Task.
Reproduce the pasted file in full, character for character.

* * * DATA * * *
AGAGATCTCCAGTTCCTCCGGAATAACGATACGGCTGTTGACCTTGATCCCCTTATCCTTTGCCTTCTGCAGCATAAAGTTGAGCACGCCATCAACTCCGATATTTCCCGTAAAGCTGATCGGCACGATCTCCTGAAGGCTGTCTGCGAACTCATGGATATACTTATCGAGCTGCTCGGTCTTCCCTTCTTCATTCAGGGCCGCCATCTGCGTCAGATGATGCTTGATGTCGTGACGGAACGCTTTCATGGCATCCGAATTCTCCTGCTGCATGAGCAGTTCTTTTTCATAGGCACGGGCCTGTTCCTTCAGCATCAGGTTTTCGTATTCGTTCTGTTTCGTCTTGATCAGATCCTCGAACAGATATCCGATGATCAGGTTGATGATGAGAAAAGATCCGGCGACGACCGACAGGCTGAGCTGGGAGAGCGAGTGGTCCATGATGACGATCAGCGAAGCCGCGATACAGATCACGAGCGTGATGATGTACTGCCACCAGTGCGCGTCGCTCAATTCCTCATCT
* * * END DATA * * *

AGAGATCTCCAGTTCCTCCGGAATAACGATACGGCTGTTGACCTTGATCCCCTTATCCTTTGCCTTCTGCAGCATAAAGTTGAGCACGCCATCAACTCCGATATTTCCCGTAAAGCTGATCGGCACGATCTCCTGAAGGCTGTCTGCGAACTCATGGATATACTTATCGAGCTGCTCGGTCTTCCCTTCTTCATTCAGGGCCGCCATCTGCGTCAGATGATGCTTGATGTCGTGACGGAACGCTTTCATGGCATCCGAATTCTCCTGCTGCATGAGCAGTTCTTTTTCATAGGCACGGGCCTGTTCCTTCAGCATCAGGTTTTCGTATTCGTTCTGTTTCGTCTTGATCAGATCCTCGAACAGATATCCGATGATCAGGTTGATGATGAGAAAAGATCCGGCGACGACCGACAGGCTGAGCTGGGAGAGCGAGTGGTCCATGATGACGATCAGCGAAGCCGCGATACAGATCACGAGCGTGATGATGTACTGCCACCAGTGCGCGTCGCTCAATTCCTCATCT